Phoenix police said Thursday they believed that a 10-year-old girl died after she was locked inside of a box as punishment for stealing a Popsicle.  Four people have been arrested.   

Ame Deal died July 12.  After investigation, family members said to police that Ame had been playing hide and seek and that she suffocated as a result of hiding in the plastic box.  Other children who lived in the home were told to lie about the cause of death.

Detectives said Thursday that the death will be treated as a homicide.

Police said that the little girl was forced into the chest and padlocked in.  Meanwhile, the family went to sleep.   "This child died at the hands of those who were supposed to love and care for her ... this case has turned the stomachs of some of our most seasoned detectives," police spokesperson Sgt. Trent Crump told Fox News.

23-year-olds John and Samantha Allen, Ame's distant cousins, were arrested.  Ame's 44-year-old aunt Cynthia Stoltzmann and 62-year-old grandmother Judith Deal were also detained.    

The Allens were charged with first-degree murder while Deal and Stoltzmann were charged with child abuse and kidnapping.

Police said the four family members abused Ame because they did not think that she was biologically related to them.

Child-advocacy programs director for Child Help, an Arizona non-profit organization, said that "child abuse throughout the nation and in Arizona is unfortunately continuing to increase."

Increased pressures from a poor economy and limited state resources for the needy contribute to the widespread problem.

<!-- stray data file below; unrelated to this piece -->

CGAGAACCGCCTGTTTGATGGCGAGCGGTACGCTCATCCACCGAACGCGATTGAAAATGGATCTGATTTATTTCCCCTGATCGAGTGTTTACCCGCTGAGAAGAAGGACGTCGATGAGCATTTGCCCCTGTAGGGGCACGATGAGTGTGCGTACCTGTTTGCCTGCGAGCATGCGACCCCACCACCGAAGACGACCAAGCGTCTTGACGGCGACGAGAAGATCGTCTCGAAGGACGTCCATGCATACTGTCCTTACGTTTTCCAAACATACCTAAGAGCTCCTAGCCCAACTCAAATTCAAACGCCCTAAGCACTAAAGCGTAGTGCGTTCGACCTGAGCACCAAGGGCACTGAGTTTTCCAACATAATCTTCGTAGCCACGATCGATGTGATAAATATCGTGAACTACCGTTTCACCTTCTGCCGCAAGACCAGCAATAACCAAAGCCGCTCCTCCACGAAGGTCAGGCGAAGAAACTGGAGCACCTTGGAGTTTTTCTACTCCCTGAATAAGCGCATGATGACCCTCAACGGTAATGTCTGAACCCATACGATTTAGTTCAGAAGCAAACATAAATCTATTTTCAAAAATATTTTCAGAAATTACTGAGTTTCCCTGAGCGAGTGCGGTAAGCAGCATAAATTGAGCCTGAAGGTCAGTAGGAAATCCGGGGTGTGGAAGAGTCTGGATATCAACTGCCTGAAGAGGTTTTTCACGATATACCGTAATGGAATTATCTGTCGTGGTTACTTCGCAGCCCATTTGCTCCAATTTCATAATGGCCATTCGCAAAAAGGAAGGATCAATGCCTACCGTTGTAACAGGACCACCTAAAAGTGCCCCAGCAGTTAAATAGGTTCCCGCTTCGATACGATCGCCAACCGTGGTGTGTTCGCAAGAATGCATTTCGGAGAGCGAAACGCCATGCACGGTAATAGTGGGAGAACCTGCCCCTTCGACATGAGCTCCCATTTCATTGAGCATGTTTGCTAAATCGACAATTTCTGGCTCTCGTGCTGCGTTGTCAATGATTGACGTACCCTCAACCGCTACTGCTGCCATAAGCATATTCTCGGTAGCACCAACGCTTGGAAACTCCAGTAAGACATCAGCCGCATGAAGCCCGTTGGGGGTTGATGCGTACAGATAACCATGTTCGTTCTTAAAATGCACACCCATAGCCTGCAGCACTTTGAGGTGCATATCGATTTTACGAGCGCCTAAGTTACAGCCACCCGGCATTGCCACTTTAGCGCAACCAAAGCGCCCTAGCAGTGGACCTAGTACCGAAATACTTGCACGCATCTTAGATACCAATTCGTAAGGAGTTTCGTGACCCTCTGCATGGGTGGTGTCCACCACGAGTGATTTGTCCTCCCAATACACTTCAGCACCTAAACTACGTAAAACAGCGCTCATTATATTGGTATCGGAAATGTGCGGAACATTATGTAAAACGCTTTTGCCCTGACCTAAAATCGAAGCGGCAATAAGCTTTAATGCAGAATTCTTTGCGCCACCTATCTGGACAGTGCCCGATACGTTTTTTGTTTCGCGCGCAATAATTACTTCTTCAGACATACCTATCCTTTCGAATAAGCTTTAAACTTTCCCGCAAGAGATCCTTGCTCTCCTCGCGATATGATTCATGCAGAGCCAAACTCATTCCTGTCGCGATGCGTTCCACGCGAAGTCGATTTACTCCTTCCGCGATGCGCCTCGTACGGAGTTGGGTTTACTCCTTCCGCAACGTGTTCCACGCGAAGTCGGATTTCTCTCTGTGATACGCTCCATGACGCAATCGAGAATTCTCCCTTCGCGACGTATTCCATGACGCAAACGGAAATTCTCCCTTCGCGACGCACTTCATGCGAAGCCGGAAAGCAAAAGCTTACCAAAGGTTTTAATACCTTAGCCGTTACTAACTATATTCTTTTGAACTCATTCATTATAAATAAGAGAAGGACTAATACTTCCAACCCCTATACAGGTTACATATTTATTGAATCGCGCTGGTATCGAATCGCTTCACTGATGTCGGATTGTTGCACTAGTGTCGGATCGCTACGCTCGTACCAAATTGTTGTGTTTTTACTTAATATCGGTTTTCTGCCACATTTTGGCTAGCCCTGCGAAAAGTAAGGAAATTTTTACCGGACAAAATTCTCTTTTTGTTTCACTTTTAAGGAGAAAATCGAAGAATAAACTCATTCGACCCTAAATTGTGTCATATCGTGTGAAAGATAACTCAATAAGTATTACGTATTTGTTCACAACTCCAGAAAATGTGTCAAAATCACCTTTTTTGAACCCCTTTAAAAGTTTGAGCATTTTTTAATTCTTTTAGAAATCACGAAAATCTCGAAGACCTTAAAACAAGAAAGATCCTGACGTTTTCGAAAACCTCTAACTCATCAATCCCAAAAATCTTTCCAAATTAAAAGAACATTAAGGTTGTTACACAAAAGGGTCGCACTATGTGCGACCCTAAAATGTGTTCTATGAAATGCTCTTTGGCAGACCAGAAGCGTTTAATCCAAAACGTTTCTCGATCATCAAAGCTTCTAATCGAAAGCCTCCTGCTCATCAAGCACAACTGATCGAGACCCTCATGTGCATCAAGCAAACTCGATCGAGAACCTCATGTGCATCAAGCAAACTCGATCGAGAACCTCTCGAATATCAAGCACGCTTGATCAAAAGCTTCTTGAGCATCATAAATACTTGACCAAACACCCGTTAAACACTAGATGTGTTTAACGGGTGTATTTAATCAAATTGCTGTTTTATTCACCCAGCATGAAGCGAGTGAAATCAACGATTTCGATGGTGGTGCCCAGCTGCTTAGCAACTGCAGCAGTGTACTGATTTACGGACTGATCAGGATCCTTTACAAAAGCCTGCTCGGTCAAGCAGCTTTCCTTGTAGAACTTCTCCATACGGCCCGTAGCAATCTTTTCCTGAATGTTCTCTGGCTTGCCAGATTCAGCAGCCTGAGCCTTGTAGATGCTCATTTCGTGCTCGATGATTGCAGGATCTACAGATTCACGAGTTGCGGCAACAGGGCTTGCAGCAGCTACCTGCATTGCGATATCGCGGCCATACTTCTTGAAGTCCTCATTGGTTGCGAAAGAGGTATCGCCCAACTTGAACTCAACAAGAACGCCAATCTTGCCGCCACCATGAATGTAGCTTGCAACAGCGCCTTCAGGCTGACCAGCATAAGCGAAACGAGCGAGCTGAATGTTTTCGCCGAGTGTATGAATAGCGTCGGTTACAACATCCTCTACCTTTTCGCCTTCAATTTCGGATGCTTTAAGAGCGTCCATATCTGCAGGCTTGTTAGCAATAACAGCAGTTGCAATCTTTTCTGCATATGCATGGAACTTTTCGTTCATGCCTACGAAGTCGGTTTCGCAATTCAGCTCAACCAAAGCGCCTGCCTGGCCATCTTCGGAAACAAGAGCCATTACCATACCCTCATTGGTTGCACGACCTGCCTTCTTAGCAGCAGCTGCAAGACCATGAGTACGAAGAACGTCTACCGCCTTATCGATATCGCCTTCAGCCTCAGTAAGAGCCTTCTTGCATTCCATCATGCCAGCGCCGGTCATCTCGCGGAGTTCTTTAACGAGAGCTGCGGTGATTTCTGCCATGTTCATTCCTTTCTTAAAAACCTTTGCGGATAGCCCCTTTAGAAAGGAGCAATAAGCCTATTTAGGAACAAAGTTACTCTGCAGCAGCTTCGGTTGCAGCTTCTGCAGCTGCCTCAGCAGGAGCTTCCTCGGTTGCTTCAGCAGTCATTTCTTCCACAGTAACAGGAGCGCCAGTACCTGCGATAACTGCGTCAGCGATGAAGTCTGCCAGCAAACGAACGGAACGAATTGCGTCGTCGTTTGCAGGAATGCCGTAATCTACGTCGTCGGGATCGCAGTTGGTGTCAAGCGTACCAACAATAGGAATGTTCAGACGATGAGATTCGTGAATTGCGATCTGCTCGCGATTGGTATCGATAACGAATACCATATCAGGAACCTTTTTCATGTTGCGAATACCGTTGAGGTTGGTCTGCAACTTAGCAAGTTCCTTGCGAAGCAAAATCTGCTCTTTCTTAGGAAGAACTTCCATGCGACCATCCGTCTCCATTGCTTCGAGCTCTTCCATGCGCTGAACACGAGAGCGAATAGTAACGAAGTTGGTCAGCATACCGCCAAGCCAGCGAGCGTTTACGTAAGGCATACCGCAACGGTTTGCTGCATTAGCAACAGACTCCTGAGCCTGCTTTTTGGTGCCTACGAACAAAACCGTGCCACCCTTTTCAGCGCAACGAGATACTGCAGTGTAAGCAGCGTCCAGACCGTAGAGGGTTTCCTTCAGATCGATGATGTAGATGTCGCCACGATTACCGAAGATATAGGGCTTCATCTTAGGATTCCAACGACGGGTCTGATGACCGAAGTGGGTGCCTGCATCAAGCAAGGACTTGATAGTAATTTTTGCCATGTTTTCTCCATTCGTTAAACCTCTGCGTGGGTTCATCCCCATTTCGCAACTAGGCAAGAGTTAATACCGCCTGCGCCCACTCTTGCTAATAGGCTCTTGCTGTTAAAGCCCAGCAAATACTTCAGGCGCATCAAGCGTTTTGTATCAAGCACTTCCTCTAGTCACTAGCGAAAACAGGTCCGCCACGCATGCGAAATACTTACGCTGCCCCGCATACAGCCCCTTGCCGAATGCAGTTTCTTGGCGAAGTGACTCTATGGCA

National and state records show that 64 children died in Arizona in 2009 due to abuse, up from 51 deaths in 2008, said the Arizona Child Fatality Report that was released in November.  One child is abused or neglected every hour in Arizona. 

In fiscal 2010, Arizona Child Protective Services received an excess of 33,000 reports involving child abuse.  Five American children die every day from child abuse and this number is probably underreported, said the Government Accountability Office in a new report to Congress.

Individuals who observe abuse or are abused during childhood childhood often cast themselves in similar roles throughout their adult lives.  Abused children often suffer from mental illness such as depression, social isolation, and poor self-esteem.  

Studies show that living and reliving abuse also blatantly exacerbates existing mental health and substance abuse disorders.